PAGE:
West Springs School redesignation appealed by Calgary parents

Some Calgary parents in the southwest are appealing a decision by the Calgary Board of Education to redesignate their neighbourhood school.

Parents concerned about moving students around, but research shows transportation is not the only problem

Students gathered in front of the Calgary Board of Education building in March to protest the changes to their school. (@dj_tandembike/Twitter)

Some Calgary parents in the southwest are appealing a decision by the Calgary Board of Education to redesignate their neighbourhood school.

CBE decided last week West Springs School would become a Kindergarten to Grade 4 school as of September 2015.

Students in Grades 5 and 6 will be bused to Rosscarrock School — about 7.5 kilometres away from their current school.

The students will then move again for Grade 7. The decision follows several months of engagement between the CBE and parents.

Raquel Chondronikolis has three children enrolled in West Springs and sits on the school's parents council.

Along with other parents, she has been voicing her concerns about this change.

"When we all started West Springs in kindergarten, there was no talk that the school would ever be moved back to a K-4. So I think we all had the security that our kids would be able to continue from K-6," said Chondronikolis.

The mother of three says her eldest daughter will be one of the first shuffled out of West Springs. She is worried about the impact the move will have on her daughter.

"She's in a different community, she doesn't know it, she doesn't have friends there, she doesn't know the teachers, she doesn't know the principal, and we spent a lot of time so that our child can feel comfortable and then she's just gonna have to move," said Chondronikolis.

Parents asked for feedback

Before making this decision, the school board did ask parents for feedback.

According to the board's website, there were two focus group meetings, an open house and opportunities for parents to engage online and via email.

The CBE declined a CBC request for an a full interview, but says its decision to move to a kindergarten to Grade 4 configuration by 2016 was made because:

  • It moves towards keeping youngest children closer to home.
  • Students who were in kindergarten to Grade 4 at Wildwood School in 2009 moved to West Springs School when it opened in September 2010. Kindergarten students who were impacted by that move are in Grade 4 this year. Allowing these current Grade 4 students to finish Grade 6 at West Springs School aligns with feedback received about not moving this group of students for a third time. 
  • It allows some Cougar Ridge and West Springs students to attend Rosscarrock School together.
  • Provides transportation service that is efficient and fiscally responsible given the proximity of schools and communities to each other.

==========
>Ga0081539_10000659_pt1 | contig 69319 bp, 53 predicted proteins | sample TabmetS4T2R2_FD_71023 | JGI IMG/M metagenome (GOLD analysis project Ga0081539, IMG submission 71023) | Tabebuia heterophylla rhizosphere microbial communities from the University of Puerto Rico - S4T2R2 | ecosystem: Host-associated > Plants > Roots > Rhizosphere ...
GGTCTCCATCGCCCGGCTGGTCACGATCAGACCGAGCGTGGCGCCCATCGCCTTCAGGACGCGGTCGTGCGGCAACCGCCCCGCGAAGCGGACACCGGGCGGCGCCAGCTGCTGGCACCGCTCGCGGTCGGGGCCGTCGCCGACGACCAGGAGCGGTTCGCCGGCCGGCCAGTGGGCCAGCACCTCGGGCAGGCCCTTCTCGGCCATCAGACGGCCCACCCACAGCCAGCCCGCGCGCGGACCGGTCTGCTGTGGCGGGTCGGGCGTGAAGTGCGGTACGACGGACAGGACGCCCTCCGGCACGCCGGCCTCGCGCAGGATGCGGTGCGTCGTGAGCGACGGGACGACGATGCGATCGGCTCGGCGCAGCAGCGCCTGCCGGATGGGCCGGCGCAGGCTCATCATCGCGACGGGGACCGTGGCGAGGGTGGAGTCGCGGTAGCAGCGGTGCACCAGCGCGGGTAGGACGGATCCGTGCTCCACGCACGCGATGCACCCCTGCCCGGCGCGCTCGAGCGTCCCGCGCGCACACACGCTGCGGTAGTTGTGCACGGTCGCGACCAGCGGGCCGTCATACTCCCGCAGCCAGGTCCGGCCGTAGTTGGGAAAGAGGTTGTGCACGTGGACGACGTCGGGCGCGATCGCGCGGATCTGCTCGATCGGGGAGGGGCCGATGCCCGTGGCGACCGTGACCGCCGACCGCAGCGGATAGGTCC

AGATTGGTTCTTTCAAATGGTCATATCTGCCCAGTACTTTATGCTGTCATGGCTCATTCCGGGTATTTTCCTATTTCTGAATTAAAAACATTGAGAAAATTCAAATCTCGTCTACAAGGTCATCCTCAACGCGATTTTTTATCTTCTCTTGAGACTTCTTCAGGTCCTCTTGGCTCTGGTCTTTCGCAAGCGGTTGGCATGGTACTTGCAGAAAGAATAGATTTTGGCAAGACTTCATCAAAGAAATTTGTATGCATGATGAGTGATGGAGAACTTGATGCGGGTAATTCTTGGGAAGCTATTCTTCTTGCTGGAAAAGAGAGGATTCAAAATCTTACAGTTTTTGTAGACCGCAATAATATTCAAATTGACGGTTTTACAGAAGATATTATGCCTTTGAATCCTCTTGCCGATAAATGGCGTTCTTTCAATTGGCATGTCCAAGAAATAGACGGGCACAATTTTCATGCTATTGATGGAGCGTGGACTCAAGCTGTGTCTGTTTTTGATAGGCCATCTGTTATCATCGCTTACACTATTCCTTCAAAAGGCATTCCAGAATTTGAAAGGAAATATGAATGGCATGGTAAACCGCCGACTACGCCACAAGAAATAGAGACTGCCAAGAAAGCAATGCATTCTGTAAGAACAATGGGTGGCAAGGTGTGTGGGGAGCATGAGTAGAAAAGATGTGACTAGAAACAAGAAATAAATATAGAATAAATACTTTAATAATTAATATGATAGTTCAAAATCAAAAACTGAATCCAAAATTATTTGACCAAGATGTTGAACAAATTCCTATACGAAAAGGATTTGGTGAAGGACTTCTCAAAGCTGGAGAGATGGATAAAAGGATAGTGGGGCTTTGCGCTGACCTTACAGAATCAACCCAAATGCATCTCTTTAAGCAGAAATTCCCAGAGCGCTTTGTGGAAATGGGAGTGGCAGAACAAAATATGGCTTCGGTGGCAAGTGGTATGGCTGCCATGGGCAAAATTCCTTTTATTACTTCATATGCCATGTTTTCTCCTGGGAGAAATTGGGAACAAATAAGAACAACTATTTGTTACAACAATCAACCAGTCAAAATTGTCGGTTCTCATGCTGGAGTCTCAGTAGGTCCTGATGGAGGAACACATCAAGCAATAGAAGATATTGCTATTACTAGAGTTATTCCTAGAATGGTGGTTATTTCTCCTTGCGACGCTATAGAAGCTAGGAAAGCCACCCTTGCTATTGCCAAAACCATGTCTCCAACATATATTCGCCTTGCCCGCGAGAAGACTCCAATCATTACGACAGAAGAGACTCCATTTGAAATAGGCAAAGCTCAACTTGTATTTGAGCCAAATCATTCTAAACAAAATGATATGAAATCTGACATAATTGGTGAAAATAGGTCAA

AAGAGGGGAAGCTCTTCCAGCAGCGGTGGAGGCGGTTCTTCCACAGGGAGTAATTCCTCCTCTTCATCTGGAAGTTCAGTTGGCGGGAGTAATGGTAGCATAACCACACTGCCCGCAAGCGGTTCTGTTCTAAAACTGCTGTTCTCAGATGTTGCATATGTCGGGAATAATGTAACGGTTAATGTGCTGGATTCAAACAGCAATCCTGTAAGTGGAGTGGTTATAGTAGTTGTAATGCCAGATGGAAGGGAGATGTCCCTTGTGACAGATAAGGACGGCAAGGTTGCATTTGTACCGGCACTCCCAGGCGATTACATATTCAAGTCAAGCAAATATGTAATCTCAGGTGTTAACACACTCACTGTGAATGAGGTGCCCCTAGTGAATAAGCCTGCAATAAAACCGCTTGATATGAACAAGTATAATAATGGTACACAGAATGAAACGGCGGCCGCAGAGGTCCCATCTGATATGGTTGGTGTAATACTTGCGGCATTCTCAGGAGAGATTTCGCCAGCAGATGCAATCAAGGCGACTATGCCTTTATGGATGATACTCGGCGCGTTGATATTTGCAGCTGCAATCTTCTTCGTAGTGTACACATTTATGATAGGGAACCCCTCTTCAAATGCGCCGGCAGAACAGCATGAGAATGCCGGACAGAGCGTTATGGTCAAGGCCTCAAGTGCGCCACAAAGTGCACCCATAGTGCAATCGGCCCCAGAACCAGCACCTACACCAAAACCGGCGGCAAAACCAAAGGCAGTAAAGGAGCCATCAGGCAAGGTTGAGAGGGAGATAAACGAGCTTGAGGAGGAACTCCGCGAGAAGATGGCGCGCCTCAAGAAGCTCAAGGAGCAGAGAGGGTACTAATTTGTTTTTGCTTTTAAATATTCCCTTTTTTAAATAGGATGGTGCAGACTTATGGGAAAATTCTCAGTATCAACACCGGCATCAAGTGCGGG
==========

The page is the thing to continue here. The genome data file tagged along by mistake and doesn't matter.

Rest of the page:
Despite this, parents say at one point, they thought the K-4 option was off the table. Now, Kim Jones, a mother who with children impacted by the move, says she isn`t so convinced the process was entirely transparent.

"We were then told that a group of 10 parents met with the key decision maker behind closed doors — and suddenly we showed up at Rosscarrock open house and found out that this option was back on the table."

Appeal filed 

The parents have filed an appeal to have this decision reversed.

Parent and clinical psychologist Michelle Kincade submitted research to the Calgary Board of Education that shows it's not good for a child's well being to switch schools. (CBC)

Part of their appeal includes research compiled by Michelle Kincade.

In addition to having a child enrolled at West Springs, she's also a clinical psychologist. When she learned of the proposed change, she looked at expert analysis, academic journals to try and figure out what would be in the children's best interest.

"Then I'm looking at research that says what does transitioning kids twice in this age group over a short period of time, what effects does that have?" said Kinkade.

"And there are hundreds and hundreds of research articles in that area that show that there problems with social problems, emotional well-being, psychological well-being and academic declines. And that's consistent."

Kinkade strongly believes moving children in Grades 5 and 6 could be detrimental to their academic future. She says she's not convinced the board has considered all of the factors involved.

"There's a wide range of things that when you know what is happening at that age, you say, 'This makes them particularly vulnerable at this age," she said.

"So, the concern, the opinion that it's OK to move Grade 5 and 6 students because its easy for them to take the longer bus ride is really a superficial analysis of what's going on. So I think you have to consider much more factors than just this issue about transportation."

Kincade says she submitted her research to the CBE before this decision was made, but she is not convinced it was even looked at.

Appeal to the CBE 

On mobile? Click here to see the document. 

Letter from the CBE 

On mobile? Click here to see the document. 


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